Franklin cautioned the impact of snow removal is especially concerning for people who already have cardiovascular risks like a sedentary lifestyle or obesity, being a current or former smoker, having diabetes, high cholesterol or high blood pressure, as well as people who have had a heart attack or stroke.

“People with these characteristics and those who have had bypass surgery or coronary angioplasty simply should not be shoveling snow in any conditions,” he said. “We often see events in people who are usually sedentary, they work at a computer all day or get little or no exercise. Then once or twice a year they go out and try to shovel the driveway after a heavy snowfall and that unexpected exertion can unfortunately lead to tragedy.”

Franklin recommends the following tips to reduce increased risk from snow shoveling:

  • If you have known or suspected heart disease or risk factors for heart disease, get someone else to do your snow removal for you!
  • If you must shovel the snow, start gradually and pace yourself. Always cover your mouth and nose, wear layered clothing, as well as a hat and gloves.
  • Ideally, push or sweep the snow rather than lifting and throwing it, that action involves a little less exertion.
  • Be extra careful when the wind is blowing, the wind makes the temperature feel even colder than it is and will increase the effects of the cold on your body.
  • Use an automated snow blower rather than shoveling. While you should still proceed with caution and be mindful of how your body is feeling, research shows that using a snow blower raises the heart rate to around 120, compared to a heart rate of around 170 experienced while shoveling.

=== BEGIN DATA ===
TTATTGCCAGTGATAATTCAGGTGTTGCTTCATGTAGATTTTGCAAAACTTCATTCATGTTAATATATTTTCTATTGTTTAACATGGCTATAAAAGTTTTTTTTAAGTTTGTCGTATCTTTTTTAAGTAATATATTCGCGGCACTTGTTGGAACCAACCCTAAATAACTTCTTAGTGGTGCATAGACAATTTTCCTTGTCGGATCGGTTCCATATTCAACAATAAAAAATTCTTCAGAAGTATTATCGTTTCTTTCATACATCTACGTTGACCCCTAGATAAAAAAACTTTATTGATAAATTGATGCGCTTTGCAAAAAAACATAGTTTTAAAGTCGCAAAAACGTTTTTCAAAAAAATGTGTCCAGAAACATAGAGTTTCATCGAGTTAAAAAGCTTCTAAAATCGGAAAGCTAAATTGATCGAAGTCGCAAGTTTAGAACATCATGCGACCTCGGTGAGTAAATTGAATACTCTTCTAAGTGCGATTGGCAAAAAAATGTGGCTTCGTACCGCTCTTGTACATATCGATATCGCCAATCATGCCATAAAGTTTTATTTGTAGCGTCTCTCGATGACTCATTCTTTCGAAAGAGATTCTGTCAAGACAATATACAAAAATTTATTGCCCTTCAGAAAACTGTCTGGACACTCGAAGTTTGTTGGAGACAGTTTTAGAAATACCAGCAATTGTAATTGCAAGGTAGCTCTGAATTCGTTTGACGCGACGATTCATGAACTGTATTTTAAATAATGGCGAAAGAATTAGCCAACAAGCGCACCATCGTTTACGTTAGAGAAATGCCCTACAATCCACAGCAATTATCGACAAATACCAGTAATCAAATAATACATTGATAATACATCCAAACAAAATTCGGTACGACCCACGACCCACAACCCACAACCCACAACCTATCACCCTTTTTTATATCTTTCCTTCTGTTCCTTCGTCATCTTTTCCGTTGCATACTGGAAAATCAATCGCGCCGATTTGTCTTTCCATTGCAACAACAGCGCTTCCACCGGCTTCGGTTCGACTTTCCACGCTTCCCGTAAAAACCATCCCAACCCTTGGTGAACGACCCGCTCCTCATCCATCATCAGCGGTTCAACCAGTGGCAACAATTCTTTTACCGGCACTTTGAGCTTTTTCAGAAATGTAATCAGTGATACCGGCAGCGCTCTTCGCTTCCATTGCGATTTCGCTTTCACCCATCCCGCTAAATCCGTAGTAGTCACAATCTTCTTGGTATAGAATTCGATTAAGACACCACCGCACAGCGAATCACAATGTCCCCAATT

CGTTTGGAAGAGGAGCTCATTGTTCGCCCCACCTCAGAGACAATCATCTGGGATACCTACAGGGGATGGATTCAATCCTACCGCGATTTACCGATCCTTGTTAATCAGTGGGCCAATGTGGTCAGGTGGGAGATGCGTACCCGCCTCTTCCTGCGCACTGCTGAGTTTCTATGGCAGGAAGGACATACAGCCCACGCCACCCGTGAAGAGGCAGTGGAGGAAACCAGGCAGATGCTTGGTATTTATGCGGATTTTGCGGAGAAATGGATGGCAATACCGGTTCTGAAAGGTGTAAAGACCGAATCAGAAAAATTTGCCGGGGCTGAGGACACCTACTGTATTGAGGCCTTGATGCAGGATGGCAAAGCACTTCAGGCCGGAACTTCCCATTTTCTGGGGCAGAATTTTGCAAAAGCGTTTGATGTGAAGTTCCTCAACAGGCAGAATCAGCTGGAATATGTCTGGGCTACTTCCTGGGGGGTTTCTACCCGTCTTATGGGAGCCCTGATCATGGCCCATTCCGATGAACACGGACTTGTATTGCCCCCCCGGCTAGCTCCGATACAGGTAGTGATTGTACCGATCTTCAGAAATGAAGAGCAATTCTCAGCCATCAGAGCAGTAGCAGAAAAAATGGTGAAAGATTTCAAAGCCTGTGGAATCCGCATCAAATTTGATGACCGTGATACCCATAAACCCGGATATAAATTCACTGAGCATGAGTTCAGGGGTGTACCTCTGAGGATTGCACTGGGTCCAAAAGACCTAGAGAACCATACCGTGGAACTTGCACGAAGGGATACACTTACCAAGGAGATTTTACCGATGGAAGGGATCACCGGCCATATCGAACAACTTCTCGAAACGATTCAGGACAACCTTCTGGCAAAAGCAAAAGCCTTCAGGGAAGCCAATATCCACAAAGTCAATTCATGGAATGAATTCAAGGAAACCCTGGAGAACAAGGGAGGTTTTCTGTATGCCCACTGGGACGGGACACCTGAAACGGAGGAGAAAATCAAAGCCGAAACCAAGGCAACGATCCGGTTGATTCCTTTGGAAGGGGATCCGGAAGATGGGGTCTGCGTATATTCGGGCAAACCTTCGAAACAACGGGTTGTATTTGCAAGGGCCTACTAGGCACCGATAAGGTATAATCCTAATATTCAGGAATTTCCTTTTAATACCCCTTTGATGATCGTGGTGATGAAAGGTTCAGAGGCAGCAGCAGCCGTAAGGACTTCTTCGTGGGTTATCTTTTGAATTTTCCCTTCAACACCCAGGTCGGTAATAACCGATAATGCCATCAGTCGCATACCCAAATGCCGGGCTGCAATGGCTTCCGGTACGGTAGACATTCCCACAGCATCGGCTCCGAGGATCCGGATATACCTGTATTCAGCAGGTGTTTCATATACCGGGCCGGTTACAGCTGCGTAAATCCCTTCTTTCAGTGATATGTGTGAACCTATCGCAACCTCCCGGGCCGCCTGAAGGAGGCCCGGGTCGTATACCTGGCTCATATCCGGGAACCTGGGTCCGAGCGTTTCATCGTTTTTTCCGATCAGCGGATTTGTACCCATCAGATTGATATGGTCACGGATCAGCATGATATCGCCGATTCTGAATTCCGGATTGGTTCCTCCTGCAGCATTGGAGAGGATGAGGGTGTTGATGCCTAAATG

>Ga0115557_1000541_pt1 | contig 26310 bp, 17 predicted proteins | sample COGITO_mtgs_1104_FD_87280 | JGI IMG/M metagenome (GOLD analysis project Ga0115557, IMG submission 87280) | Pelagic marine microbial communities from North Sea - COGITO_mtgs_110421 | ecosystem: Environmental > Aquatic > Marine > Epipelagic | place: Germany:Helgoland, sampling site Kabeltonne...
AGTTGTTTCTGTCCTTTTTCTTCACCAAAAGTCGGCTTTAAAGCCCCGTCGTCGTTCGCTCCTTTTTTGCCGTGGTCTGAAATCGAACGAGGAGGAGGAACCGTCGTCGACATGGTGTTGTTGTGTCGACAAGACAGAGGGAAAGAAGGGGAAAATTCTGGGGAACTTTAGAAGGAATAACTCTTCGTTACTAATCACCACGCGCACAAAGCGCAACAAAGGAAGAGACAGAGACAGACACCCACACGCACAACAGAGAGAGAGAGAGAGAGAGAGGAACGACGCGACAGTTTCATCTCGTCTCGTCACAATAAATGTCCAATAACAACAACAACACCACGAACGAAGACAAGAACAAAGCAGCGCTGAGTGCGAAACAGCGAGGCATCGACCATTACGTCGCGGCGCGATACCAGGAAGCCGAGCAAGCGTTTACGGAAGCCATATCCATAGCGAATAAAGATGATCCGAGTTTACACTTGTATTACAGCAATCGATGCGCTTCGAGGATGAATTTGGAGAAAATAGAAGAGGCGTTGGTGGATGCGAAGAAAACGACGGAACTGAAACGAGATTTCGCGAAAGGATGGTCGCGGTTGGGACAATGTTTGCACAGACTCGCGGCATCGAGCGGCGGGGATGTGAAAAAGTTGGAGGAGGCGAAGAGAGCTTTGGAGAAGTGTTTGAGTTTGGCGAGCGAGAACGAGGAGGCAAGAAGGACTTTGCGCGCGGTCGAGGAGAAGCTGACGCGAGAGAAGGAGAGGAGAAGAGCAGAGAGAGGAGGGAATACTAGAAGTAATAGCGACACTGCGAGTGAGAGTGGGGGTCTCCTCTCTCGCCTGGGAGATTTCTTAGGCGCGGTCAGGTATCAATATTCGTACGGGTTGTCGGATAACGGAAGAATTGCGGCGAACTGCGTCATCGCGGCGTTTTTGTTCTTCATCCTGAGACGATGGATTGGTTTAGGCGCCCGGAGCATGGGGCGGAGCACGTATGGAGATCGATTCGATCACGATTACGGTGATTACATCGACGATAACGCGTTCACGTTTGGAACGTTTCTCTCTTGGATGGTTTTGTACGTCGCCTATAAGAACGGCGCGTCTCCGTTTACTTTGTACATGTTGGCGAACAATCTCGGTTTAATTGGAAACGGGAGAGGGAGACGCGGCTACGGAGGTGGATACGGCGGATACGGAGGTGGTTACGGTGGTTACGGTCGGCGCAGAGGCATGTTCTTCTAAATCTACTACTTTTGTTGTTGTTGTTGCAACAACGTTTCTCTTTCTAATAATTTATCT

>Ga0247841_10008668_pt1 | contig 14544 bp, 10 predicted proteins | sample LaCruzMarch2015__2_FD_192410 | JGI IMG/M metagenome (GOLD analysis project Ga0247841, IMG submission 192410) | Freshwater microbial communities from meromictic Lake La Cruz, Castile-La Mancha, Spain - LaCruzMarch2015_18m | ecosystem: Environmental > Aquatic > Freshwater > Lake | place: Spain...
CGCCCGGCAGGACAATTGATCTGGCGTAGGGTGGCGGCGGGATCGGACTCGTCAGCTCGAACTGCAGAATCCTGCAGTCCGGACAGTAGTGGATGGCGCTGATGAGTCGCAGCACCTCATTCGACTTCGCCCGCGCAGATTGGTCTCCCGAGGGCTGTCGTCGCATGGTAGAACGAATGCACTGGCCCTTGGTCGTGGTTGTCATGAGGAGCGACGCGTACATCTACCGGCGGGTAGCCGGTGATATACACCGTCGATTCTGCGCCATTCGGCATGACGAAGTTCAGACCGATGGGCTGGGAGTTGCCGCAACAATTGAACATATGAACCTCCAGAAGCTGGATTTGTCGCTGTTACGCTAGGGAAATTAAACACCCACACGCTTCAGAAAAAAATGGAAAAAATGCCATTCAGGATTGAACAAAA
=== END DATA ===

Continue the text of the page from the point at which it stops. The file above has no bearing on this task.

The American Heart Association urges everyone to learn the common signs of a heart attack and stroke. If you experience chest pain or pressure, lightheadedness or heart palpitations or irregular heart rhythms, stop the activity immediately. Call 9-1-1 if symptoms don’t subside shortly after you stop shoveling or snow blowing. If you see someone collapse while shoveling snow, call for help and start Hands-Only CPR if they are unresponsive with no pulse.

Learn more about cold weather and cardiovascular disease here.

Additional Resources:

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About the American Heart Association

The American Heart Association is a relentless force for a world of longer, healthier lives. We are dedicated to ensuring equitable health in all communities. Through collaboration with numerous organizations, and powered by millions of volunteers, we fund innovative research, advocate for the public’s health and share lifesaving resources. The Dallas-based organization has been a leading source of health information for a century. During 2024 - our Centennial year - we celebrate our rich 100-year history and accomplishments. As we forge ahead into our second century of bold discovery and impact our vision is to advance health and hope for everyone, everywhere. Connect with us on heart.orgFacebookX or by calling 1-800-AHA-USA1.    

For Media Inquiries: 214-706-1173

Cathy Lewis: cathy.lewis@heart.org

For Public Inquiries: 1-800-AHA-USA1 (242-8721)

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Schedule24 May 2024